But when you fast, anoint your head and wash your face, 18 that your fasting may not be seen by others but by your Father who is in secret. And your Father who sees in secret will reward you. ESV Matthew 6:17-18

While fasting was common in the Old Testament, and even in the New Testament, it has largely been ignored in the modern church. Ironically, we take Jesus’ commands to do it in secret and use that as an excuse to not do it at all!  (I think giving is often similar… people insist their giving be in secret so that they don’t really have to give!). However, by refusing to practice this important spiritual discipline, we rob ourselves of some of the greatest blessings God has in store for us.

Most of the spiritual disciplines are to be done in secret. Jesus specifically commanded us to pray, give and fast in secret, and with each He promised a reward. Too often, we assume because we live in the supposed age of grace, doing any of these things are “legalism” and thus should be avoided. This shows a shallow understanding of grace. These spiritual disciplines are actually means of grace whereby we might enter more deeply into God’s grace for us. By refraining from food, we cast ourselves even more on God’s provision and realize how much we need Him moment by moment. It’s easy to trust God when we are strong, or when He forces us to by putting us in a difficult situation. But to willingly enter a difficult situation that forces us to trust Him? That’s a whole new level of experiencing grace. We never fast for other’s approval, or to twist God’s arm. However, throughout Scripture, fasting does seem to open the door to heaven and a deeper communion with God. I can confirm this from personal experience.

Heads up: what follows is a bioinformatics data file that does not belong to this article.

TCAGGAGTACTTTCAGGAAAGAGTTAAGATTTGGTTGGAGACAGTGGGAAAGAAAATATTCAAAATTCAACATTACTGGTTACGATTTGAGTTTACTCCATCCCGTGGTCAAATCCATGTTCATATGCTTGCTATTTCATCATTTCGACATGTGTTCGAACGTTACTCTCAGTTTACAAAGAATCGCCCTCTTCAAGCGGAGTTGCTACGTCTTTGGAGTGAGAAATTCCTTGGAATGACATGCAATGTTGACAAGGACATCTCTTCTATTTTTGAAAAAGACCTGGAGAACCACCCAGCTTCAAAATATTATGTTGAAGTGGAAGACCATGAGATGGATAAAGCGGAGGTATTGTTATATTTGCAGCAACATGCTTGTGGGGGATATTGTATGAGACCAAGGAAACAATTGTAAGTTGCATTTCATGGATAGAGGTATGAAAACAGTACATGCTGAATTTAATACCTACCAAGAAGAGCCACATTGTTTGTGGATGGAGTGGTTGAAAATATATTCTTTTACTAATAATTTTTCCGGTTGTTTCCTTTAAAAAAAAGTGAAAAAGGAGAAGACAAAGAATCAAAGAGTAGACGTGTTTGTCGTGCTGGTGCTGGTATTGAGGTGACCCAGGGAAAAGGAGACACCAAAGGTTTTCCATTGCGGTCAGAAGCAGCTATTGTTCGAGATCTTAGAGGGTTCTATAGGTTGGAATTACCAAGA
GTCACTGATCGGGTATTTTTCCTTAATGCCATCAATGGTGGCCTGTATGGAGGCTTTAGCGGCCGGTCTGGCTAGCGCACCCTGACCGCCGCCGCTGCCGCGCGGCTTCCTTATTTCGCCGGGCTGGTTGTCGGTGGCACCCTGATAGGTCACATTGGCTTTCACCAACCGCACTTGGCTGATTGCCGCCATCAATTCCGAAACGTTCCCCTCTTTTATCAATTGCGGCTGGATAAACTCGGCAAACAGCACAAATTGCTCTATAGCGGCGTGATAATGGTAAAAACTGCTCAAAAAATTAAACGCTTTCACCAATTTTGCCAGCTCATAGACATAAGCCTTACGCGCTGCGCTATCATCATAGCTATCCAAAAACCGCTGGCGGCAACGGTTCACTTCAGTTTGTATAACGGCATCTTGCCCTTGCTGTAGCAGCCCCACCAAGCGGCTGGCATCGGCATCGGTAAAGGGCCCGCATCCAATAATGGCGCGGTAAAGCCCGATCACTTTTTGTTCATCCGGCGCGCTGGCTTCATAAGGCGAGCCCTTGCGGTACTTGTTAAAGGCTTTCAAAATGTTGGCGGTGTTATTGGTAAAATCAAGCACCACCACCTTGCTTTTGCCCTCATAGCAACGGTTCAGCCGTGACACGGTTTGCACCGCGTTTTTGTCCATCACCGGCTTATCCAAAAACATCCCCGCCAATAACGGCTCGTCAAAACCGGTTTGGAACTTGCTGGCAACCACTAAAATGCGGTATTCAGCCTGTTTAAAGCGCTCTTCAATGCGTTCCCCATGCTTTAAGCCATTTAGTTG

If you’ve never fasted, the idea may seem foreign to you. May I encourage you to give it a try? Start with just a meal. Set aside your lunch hour to pray and be with God. As your hunger pains gnaw at your stomach through the afternoon, use each hunger throb as a reminder to pray. You will find yourself trusting God throughout the day. Gradually build to longer fasts, and enjoy the deeper communion with God that comes through them.


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